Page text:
Deep sea scientists have a tradition of decorating styrofoam objects, particularly cups, sending them to the bottom of the ocean with whatever equipment they may be using to study the world down there, and crossing their fingers that they come back to the surface much smaller than they started out. I am growing a nice collection of decorated cups since I have been going to sea to study deepwater predatory fishes in the Gulf of Mexico several times a year.
Before our most recent cruise earlier this month, a colleague gave me a gift. A strange and wonderful and strange gift: a styrofoam mannequin head. A styrofoam head that I could shrink. Oh the possibilities, and the pressure to draw something awesome and do that mannequin justice. I pondered until I came up with an idea, and that idea led to other ideas, and it all turned into a story. It's a mystery, and it's still unfolding in my imagination, so you get what you get here with this description.
She is a badass, genius goth woman adapted to life in the deep sea.
The isopods (Bathynomus giganteus) that exposed her brain are now her pets and they do her bidding (while hanging out on her face).
She has large green eyes, allowing her to make use of every tiny bit of light available when she is in the twilight zone, and photophores on the front of her neck, in her very own pattern that distinguishes her from all the lantern sharks down there.
She has grown gills, elasmobranch gills to be specific, and she has seven on the left side of her neck and six on the right (much like I have three earrings in my left ear and two in my right), because asymmetry is fun and badass. Gills are complete with windshield wipers so that she is invincible to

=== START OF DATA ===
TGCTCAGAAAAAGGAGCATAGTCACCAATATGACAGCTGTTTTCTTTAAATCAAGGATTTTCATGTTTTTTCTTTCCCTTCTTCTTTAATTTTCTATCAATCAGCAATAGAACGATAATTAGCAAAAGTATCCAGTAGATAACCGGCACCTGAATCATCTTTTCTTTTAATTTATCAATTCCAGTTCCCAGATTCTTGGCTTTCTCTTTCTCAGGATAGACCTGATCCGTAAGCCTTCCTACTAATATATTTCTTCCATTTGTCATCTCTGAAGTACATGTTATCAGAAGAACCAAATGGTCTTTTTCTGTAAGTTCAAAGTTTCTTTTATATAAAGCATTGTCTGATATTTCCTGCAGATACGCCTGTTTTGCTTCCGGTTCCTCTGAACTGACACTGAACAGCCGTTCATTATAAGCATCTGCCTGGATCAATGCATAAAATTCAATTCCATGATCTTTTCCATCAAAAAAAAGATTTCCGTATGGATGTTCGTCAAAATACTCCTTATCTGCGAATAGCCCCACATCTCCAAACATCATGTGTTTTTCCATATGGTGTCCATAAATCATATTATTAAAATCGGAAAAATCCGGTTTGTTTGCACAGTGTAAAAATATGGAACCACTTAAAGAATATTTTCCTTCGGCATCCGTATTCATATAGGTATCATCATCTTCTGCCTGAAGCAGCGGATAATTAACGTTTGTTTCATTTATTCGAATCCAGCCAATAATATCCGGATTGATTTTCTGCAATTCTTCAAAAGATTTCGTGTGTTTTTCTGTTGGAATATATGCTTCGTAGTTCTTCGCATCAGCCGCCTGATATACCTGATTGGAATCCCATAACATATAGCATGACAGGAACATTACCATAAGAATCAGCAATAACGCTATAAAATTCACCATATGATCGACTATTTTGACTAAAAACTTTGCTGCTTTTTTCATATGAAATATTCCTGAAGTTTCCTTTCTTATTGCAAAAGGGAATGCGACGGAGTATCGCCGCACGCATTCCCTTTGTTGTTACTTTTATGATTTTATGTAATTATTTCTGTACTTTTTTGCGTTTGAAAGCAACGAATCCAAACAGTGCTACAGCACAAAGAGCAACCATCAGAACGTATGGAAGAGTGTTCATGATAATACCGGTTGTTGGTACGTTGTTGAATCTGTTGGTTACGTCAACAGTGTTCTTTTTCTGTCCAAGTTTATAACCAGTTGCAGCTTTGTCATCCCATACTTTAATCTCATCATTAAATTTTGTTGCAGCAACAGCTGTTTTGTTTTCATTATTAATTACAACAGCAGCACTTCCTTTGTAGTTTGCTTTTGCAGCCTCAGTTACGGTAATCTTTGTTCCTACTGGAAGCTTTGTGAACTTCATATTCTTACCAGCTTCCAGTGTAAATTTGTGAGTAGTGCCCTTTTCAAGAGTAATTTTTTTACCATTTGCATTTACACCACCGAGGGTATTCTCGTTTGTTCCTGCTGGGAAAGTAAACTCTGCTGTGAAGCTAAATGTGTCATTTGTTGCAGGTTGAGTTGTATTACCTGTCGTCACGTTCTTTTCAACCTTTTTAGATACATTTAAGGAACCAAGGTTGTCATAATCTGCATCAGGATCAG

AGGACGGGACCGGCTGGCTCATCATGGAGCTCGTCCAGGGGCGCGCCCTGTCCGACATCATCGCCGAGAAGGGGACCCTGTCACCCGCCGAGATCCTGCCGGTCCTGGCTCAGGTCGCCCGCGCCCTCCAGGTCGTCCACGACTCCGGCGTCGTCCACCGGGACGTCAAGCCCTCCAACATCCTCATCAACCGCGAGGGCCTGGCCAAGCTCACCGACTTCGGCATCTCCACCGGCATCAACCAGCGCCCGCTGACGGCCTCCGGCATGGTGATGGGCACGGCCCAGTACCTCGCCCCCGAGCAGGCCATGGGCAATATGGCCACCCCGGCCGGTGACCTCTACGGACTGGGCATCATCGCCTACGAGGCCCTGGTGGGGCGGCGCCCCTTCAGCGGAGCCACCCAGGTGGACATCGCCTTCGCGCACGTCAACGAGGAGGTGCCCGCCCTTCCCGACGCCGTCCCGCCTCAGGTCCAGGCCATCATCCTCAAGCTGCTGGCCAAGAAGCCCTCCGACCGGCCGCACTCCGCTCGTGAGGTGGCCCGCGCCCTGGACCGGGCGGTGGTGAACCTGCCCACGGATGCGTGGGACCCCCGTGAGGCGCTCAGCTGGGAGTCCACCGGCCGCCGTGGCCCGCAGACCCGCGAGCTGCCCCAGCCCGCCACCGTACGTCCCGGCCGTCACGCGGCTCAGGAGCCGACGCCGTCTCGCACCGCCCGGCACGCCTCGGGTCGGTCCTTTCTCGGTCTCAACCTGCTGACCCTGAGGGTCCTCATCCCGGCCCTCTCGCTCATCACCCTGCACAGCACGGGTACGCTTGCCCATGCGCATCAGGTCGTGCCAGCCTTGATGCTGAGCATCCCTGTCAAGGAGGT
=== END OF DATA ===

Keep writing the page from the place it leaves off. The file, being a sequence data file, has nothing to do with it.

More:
Her tattoos represent a red moon rising (or setting...I don't remember - time is confusing at sea), the sun shining down through the water (in the photic zone, of course) and the big dipper reflected on the water). A fish hook adorns her lower lip, and she wears a navy and white nautical stripe shirt, because she is on top of the trends. This might be the feature I can relate to the least...I am really not into the nautical trend.
I sent her and several cups to about 1800 meters, clipped to the longline tucked securely in my laundry bag. For a few moments, the bag bobbed at the surface and we wondered if it would sink, but it did, slowly, the whole way to the bottom. When we hauled the longline back up, the laundry bag and its contents came up safely, but alas, she did not shrink very much at all. Those of us with mannequin heads were imagining shrunken heads - voodoo style - dangling from our rear view mirrors, but she came up about 70% her original size.
I should have been happy that she came back to the surface at all, and I was, but I got greedy. Would she shrink more if I sent her down again? I sent her down again at our deepest site.
While I slept, the other setting crew put down the anchor, a fish trap, 50 hooks, another trap, a weight, a TDR, a trap full of cups and two heads, several more weights, then a lot of scope and a highflyer to allow us to retrieve the line.
About four hours later I woke, excited to see my mannequin girl again. We pulled up the highflyer and the scope, and then weight, weight, weight, TDR...
no trap full of styrofoam souvenirs! It was gone. All gone. I had her in my grasp, and instead of accepting her for who she was, I tried to change her and I lost her. Perhaps I adapted her too well to the deep sea, for there she remains. I will always remember her, though.